I’m just numbering the engineers by tens now.
Gail: “Judging by the men you skip over, that’s probably pretty accurate.”
For some time, I’ve been operating under the rule that if a man meets no deal breakers, I’ll give him a shot. I know I haven’t written about a date since the night I was stood up downtown, ultimately ending up crying over a bag of jelly beans, but that’s not because I’ve vowed to recruit my gal pals in some sort of eventual Golden Girls arrangement. There’s just nobody left. Every man I meet in person and online is perpetually 12 years old. I’m dating in The Children of the Fucking Corn and there is not a grown up to be found. Thanks a heap, Generation X, for raising a society of men who can’t put down the XBOX controller long enough to fill out a job application.
I jest, of course… sort of… at least about the choices and laziness of grown men still being the responsibility of their parents. Everyone in the dating world, though, has that one stat that they look at before all others. For some, it’s physical attractiveness. For others, it’s whether or not they have children. For me, it’s career. I’ll respond to a man with an otherwise blank profile if he has a legitimate and promising career. It’s not about money. I make my own money, proudly. It’s about security and knowing that I won’t be the sole bread winner, pretty much ever. What can I say? Young divorce broke me.
In 2014, when the Peter Pan Generation reigns supreme, it seems the number one profession for men under 35 is “student.” In the South, second to that is “oil.” Finally, at least in my experience, it’s “engineer.” I won’t, under any circumstances, even respond to the first. The second, rarely, because no further specification usually means blue collar rig worker who likely won’t have a job in 10 years, because the oil field just sort of works that way. So, I date engineers. Apparently exclusively.
Engineer number 104 had messaged me multiple times over several different dating sites. He wasn’t especially pushy, doing so with a significant amount of time between each, but he was persistent in his interest. I… wasn’t.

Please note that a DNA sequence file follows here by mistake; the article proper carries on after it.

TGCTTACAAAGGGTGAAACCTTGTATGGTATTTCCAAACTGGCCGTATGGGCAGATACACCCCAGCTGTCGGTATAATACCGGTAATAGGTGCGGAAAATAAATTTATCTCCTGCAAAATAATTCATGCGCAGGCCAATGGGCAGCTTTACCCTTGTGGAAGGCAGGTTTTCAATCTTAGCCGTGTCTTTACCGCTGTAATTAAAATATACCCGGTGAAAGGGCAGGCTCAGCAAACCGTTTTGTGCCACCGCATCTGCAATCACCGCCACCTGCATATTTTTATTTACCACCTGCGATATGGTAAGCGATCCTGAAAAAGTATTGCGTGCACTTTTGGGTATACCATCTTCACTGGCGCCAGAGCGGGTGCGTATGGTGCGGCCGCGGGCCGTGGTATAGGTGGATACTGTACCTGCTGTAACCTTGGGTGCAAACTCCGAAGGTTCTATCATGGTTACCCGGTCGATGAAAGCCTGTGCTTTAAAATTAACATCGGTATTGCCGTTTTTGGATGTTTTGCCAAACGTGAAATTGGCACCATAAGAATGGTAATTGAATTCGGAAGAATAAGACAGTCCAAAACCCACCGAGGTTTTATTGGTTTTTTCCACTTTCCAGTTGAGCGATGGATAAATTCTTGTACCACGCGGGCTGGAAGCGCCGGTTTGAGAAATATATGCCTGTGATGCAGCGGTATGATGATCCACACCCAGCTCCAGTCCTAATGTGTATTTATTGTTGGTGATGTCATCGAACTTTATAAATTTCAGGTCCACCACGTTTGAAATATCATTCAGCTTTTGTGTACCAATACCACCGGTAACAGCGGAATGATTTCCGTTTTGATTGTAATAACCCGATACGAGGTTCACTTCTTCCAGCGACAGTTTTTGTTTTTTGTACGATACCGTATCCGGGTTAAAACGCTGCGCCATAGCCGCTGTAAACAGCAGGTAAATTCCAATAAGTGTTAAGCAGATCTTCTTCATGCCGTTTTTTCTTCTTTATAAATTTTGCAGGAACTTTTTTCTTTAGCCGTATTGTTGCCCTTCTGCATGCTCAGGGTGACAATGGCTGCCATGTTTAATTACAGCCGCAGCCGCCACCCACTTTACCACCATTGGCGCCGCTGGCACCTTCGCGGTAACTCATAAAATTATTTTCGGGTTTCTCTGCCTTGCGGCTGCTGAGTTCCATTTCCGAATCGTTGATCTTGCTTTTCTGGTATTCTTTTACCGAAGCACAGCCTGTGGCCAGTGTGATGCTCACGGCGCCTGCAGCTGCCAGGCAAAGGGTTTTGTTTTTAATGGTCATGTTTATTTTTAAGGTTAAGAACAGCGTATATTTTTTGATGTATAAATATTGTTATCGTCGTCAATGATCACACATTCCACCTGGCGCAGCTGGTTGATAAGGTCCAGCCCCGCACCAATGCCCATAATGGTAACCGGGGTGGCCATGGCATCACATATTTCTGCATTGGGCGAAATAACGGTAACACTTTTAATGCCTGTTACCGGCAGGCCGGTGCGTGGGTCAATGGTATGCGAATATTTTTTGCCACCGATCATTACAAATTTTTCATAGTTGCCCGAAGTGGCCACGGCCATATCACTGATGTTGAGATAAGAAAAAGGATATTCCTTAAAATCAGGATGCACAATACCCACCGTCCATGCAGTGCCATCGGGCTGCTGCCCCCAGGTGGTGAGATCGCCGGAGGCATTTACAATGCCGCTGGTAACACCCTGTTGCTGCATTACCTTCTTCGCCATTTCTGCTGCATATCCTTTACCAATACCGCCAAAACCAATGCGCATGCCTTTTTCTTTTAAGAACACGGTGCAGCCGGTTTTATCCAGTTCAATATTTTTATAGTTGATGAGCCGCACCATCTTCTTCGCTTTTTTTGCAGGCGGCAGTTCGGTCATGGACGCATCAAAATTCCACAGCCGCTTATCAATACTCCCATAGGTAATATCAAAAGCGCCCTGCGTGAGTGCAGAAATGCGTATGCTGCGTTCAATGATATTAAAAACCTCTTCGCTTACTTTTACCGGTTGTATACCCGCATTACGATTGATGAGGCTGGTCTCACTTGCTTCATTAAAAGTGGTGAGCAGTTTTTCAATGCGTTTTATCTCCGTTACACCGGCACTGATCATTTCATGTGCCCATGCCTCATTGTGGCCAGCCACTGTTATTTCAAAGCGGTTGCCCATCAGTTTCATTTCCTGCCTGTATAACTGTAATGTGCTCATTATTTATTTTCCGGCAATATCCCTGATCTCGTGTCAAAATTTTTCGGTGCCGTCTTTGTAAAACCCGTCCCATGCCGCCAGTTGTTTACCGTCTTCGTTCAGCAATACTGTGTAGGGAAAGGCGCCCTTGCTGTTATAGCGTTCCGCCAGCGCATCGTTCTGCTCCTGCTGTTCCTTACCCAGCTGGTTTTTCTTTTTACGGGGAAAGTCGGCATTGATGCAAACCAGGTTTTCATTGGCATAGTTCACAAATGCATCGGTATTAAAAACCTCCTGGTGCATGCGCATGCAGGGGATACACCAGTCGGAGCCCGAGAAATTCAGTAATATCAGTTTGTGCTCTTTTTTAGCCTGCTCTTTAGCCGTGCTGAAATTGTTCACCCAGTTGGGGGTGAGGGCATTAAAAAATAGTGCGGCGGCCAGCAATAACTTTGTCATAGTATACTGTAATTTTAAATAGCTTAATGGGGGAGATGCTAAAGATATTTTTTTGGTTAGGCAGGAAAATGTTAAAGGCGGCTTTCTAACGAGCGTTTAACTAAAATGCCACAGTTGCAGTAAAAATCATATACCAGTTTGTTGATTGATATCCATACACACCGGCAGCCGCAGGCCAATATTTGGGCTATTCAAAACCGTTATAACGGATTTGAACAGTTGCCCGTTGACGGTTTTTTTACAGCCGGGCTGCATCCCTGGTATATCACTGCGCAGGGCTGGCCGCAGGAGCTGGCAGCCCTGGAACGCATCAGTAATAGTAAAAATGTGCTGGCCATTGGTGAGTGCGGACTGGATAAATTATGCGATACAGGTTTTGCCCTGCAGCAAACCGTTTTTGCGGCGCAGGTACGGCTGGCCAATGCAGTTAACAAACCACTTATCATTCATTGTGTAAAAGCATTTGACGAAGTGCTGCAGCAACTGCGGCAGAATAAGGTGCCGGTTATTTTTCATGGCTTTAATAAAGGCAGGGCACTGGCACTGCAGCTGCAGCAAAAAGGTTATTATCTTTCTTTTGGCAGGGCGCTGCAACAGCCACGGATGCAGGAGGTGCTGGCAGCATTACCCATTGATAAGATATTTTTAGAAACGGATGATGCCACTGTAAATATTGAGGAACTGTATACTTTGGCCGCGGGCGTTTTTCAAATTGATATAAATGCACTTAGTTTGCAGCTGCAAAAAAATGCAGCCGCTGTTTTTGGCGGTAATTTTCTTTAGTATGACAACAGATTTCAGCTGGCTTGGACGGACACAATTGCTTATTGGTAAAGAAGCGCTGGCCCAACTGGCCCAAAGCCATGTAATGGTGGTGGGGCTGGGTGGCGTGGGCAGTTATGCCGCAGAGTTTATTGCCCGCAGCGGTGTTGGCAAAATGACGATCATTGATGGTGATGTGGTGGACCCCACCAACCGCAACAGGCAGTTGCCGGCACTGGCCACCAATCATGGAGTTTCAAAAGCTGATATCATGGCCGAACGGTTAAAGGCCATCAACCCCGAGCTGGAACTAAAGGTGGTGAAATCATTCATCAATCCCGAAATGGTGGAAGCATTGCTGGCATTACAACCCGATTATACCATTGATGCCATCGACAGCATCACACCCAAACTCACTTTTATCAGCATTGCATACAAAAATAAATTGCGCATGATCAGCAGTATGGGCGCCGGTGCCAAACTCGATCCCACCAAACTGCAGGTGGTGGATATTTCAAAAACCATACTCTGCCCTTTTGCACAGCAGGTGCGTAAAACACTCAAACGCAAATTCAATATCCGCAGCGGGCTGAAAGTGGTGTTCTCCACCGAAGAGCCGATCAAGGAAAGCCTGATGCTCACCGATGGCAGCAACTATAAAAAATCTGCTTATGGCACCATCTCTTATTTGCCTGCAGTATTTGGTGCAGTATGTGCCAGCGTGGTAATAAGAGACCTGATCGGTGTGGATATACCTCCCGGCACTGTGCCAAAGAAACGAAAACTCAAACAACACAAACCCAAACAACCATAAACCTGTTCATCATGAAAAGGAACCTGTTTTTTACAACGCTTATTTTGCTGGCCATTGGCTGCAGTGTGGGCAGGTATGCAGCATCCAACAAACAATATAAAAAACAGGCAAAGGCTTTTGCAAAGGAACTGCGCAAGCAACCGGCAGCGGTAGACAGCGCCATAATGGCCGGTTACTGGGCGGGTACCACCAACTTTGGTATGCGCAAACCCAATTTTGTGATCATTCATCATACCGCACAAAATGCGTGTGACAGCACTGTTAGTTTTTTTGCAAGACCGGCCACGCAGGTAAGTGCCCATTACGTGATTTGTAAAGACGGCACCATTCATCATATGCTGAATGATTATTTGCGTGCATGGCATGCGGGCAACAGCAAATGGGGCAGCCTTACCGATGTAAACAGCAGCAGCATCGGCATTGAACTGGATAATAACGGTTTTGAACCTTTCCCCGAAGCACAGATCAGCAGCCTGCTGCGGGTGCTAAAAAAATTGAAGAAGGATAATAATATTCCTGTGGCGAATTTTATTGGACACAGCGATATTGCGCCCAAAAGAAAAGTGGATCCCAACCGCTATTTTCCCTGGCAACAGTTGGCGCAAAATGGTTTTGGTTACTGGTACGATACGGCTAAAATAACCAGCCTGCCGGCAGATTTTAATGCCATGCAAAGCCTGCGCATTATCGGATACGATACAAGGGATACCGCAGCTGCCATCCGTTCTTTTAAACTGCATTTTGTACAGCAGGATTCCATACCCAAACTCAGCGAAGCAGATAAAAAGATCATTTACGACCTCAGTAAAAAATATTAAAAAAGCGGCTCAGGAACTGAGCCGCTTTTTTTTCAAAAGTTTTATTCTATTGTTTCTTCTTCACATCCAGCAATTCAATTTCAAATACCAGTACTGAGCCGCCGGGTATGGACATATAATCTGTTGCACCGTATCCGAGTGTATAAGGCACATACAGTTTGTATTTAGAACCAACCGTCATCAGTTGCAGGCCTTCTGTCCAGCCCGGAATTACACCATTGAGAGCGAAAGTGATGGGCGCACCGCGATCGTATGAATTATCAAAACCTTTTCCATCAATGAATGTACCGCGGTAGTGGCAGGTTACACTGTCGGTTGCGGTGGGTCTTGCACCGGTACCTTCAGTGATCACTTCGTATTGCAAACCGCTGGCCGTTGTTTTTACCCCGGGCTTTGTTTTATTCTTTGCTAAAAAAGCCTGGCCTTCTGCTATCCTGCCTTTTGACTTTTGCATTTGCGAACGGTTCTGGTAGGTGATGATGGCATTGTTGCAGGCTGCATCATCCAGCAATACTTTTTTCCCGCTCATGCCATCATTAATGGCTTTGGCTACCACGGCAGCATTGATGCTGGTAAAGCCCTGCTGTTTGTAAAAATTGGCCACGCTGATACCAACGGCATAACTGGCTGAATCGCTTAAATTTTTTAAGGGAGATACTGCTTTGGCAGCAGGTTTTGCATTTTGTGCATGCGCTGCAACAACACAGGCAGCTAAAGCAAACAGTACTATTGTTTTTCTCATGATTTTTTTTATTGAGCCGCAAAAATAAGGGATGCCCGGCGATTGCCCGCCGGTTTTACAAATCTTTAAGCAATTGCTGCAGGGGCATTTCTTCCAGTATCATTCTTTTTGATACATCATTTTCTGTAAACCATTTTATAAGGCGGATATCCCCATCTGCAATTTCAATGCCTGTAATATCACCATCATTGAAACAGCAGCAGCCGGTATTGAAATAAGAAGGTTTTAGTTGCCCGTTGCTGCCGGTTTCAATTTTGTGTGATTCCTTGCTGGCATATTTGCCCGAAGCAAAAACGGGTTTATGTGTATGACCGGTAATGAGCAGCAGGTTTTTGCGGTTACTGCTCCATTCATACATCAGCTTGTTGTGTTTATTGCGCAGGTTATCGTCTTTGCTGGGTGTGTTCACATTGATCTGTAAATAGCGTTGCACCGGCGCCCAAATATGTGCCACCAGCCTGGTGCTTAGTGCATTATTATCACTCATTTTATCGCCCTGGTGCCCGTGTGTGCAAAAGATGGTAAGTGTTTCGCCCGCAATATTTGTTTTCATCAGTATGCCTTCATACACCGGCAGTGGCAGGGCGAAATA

Gail: “What’s going on in your dating world, by the way?”
Me: “Meh. There’s this one guy who keeps messaging me, but there’s really not much there. He’s also too old for me, built like Uncle Fester, and has scary teeth.”
Ultimately, I decided I was being shallow, because I totally was, and I should give this guy a shot. He didn’t meet any of my deal breakers and I did say I would actually start trying, so as to lessen my chances of getting a Daddy in a Jar at 32 and raising a child alone. I finally responded to his offer to text, with some lie about why it took so long, and tried to get a conversation going. There still wasn’t anything there, but whatevs, in for a penny…
Engineer 104 told me to choose a place to meet, which obviously lost him some points right away, but I was pretty adamant that I was going to give the guy a chance and not go in with any assumptions that the night would be a disaster. I chose a local sports bar and ate beforehand, because however dedicated I was, I knew I’d felt little connection in our digital communications and didn’t want him to buy me dinner if there was no spark in person.
I got to the bar first and, after my tearful night of jelly beans, I most definitely thought I might be stood up again. Engineer 104 was about 15 minutes late, with no text message, but had told me he was on his way earlier. I mentally calculated the money in my bank account and planned to leave and buy a cat at 30 minutes after. No joke, because that is definitely an impulse buy to make after a bad date. When he finally arrived, I realized that Engineer’s pictures didn’t really do him justice, as is often the case with men. They suck at selfies and he’d only posted a single very unflattering one. He wasn’t a Winchester, but he also wasn’t an Addams, so woot. We chose a high top table in the middle of the bar and he started talking… about himself… and didn’t stop.